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Published October 29, 2014 | Supplemental Material + Published
Journal Article Open

Protein-responsive ribozyme switches in eukaryotic cells


Genetic devices that directly detect and respond to intracellular concentrations of proteins are important synthetic biology tools, supporting the design of biological systems that target, respond to or alter specific cellular states. Here, we develop ribozyme-based devices that respond to protein ligands in two eukaryotic hosts, yeast and mammalian cells, to regulate the expression of a gene of interest. Our devices allow for both gene-ON and gene-OFF response upon sensing the protein ligand. As part of our design process, we describe an in vitro characterization pipeline for prescreening device designs to identify promising candidates for in vivo testing. The in vivo gene-regulatory activities in the two types of eukaryotic cells correlate with in vitro cleavage activities determined at different physiologically relevant magnesium concentrations. Finally, localization studies with the ligand demonstrate that ribozyme switches respond to ligands present in the nucleus and/or cytoplasm, providing new insight into their mechanism of action. By extending the sensing capabilities of this important class of gene-regulatory device, our work supports the implementation of ribozyme-based devices in applications requiring the detection of protein biomarkers.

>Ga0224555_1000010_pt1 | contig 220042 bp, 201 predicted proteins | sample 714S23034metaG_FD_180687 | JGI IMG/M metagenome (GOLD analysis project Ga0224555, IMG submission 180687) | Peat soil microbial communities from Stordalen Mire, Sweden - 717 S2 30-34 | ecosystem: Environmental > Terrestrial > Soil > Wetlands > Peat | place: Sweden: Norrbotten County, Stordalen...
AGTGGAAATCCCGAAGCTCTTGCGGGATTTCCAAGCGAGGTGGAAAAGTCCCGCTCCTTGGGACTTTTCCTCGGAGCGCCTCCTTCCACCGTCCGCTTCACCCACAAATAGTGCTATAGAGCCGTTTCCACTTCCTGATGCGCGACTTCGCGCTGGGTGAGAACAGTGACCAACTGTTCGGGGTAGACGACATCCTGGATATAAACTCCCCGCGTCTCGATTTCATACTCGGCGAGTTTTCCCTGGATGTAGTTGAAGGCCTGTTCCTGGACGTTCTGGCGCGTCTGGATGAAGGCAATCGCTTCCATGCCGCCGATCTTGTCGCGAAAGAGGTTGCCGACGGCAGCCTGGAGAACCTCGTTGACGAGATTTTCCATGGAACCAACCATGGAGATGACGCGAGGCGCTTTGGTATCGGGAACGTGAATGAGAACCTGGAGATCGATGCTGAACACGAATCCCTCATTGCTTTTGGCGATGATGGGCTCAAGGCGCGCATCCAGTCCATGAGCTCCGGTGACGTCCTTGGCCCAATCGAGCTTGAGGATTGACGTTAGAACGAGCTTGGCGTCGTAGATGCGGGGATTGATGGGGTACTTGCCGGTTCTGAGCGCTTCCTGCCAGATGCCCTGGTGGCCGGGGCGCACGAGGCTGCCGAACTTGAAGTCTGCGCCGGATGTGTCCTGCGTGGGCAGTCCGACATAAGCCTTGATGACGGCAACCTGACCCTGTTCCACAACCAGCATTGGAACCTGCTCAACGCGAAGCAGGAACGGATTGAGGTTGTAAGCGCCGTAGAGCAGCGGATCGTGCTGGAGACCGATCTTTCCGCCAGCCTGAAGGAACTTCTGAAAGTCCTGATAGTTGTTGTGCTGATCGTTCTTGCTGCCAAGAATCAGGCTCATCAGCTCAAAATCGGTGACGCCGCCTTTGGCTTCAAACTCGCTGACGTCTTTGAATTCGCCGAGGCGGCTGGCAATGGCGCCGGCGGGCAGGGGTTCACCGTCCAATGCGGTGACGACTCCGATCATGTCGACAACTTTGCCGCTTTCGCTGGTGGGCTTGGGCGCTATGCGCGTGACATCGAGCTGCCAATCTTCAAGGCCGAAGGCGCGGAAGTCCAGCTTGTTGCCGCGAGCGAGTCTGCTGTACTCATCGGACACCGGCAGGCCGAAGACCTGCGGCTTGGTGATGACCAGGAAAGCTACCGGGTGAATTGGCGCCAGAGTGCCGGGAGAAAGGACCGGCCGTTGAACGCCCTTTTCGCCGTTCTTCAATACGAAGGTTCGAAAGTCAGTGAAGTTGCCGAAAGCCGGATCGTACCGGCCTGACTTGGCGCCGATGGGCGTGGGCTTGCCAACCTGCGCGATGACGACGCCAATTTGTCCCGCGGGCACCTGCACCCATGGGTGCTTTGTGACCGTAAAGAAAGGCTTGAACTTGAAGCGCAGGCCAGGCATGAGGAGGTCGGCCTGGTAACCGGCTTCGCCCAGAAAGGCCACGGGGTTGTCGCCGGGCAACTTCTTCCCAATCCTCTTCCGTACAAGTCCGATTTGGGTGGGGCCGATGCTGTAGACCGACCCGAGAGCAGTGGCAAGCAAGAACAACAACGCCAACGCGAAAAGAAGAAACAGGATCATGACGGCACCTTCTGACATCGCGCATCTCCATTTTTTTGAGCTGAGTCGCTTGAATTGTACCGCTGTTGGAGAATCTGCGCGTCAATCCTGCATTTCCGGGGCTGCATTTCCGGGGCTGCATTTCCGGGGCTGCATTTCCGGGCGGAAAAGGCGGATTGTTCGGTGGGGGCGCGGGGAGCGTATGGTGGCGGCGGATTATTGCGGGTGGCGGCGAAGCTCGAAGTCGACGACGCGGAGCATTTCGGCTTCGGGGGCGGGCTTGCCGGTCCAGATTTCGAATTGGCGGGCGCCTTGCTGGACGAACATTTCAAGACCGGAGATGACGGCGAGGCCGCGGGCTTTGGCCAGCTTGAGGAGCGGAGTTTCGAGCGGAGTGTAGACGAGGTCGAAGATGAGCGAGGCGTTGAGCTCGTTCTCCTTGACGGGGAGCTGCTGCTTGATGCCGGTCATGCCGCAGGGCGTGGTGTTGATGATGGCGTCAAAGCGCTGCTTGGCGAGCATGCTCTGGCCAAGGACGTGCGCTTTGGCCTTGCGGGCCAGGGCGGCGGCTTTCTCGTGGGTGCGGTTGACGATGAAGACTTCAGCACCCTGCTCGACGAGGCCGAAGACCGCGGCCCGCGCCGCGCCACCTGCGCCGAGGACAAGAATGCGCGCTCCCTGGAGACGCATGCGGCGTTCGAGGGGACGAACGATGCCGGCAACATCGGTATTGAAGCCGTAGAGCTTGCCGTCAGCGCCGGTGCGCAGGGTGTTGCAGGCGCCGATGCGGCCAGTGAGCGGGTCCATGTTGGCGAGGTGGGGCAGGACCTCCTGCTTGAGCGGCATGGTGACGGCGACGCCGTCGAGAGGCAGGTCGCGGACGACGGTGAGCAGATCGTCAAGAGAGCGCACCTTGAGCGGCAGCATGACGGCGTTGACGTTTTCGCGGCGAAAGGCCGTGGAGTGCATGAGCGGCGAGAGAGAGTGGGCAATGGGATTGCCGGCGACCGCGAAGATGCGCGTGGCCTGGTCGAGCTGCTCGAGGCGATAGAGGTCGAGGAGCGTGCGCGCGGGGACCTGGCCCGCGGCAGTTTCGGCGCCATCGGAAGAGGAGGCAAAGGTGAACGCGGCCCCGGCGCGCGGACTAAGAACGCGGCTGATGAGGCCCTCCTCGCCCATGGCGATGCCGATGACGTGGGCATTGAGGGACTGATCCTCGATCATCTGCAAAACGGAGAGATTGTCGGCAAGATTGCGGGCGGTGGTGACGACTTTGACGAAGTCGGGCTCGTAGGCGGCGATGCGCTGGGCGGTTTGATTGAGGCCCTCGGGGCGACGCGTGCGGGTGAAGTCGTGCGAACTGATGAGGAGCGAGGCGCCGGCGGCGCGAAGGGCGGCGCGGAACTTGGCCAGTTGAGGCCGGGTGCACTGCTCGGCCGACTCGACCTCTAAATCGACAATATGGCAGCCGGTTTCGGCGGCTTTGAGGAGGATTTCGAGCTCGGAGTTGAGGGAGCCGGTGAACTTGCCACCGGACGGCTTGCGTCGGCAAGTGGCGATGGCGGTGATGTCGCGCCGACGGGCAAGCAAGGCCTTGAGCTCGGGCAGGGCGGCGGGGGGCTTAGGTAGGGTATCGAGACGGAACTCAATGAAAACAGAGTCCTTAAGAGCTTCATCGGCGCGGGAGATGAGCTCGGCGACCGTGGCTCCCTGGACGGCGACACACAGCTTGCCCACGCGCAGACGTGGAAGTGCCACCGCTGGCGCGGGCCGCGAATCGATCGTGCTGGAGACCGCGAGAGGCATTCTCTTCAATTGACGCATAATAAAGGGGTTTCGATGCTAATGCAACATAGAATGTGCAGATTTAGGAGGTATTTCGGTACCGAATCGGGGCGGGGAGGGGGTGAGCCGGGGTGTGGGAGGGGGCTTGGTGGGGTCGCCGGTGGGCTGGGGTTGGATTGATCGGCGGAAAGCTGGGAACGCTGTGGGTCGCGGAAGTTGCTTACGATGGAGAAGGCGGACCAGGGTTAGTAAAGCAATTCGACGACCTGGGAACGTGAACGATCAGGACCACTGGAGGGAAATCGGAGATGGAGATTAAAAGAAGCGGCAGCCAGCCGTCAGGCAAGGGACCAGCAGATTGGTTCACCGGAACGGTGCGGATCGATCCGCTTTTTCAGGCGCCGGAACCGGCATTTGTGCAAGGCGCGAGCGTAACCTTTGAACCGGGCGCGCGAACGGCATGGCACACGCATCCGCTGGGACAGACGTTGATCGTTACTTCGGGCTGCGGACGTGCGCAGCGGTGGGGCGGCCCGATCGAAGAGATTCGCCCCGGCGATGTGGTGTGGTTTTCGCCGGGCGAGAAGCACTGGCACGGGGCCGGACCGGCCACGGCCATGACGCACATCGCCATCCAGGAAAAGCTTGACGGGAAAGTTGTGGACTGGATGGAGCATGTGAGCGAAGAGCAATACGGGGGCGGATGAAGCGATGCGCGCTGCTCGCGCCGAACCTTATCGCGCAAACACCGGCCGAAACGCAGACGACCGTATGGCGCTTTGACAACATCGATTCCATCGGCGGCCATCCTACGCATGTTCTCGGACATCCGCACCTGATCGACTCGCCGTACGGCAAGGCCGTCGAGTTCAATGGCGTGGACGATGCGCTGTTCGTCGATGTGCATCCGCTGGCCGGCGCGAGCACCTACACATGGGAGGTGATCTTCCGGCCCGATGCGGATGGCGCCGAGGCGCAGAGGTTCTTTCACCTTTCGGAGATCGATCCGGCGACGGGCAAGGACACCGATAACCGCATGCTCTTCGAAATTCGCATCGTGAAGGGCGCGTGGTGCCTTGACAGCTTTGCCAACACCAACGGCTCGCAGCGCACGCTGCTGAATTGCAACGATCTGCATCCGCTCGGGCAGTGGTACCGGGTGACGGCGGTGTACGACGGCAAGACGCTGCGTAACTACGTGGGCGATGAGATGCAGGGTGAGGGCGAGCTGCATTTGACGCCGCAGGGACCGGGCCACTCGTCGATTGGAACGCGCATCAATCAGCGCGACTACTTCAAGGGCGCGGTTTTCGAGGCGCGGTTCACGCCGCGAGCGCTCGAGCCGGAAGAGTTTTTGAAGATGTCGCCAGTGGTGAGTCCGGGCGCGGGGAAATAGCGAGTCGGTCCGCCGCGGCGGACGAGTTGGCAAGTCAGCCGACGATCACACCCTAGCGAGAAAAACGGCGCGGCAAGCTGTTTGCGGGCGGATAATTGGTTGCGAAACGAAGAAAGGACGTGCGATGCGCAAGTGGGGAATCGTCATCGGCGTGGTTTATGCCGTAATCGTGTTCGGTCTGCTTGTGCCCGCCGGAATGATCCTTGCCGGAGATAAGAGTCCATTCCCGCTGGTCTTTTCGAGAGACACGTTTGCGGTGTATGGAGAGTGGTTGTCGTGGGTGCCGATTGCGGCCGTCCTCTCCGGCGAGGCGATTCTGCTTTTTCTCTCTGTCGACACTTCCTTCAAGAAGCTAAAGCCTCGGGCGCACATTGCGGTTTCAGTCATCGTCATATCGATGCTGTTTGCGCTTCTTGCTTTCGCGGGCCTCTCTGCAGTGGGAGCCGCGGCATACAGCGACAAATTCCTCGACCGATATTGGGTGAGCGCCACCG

Additional Information

© The Author(s) 2014. Published by Oxford University Press on behalf of Nucleic Acids Research. This is an Open Access article distributed under the terms of the Creative Commons Attribution License (http://creativecommons.org/licenses/by/4.0/), which permits unrestricted reuse, distribution, and reproduction in any medium, provided the original work is properly cited. Received July 22, 2014; Revised September 5, 2014; Accepted September 11, 2014. First published online: October 1, 2014. We thank K. Lee and the Stanford Cell Sciences Imaging Facility for providing fluorescence microscopy access (NIH grant SIG number 1S10OD01058001A1) and training, R. Green for providing His-MS2-MBP; M. McKeague for assistance with SPR-based assays; S. Culler, M. Mathur for providing plasmids. Funding: National Institutes of Health [RC1GM091298 to C.D.S.]; Defense Advanced Research Projects Agency [HR0011-11-2-0002 to C.D.S.]. The open access publication charge for this paper has been waived by Oxford University Press - NAR Editorial Board members are entitled to one free paper per year in recognition of their work on behalf of the journal. Conflict of interest statement. None declared.

Attached Files

Published - Nucl._Acids_Res.-2014-Kennedy-12306-21.pdf

Supplemental Material - nar-01977-r-2014-File009.pdf


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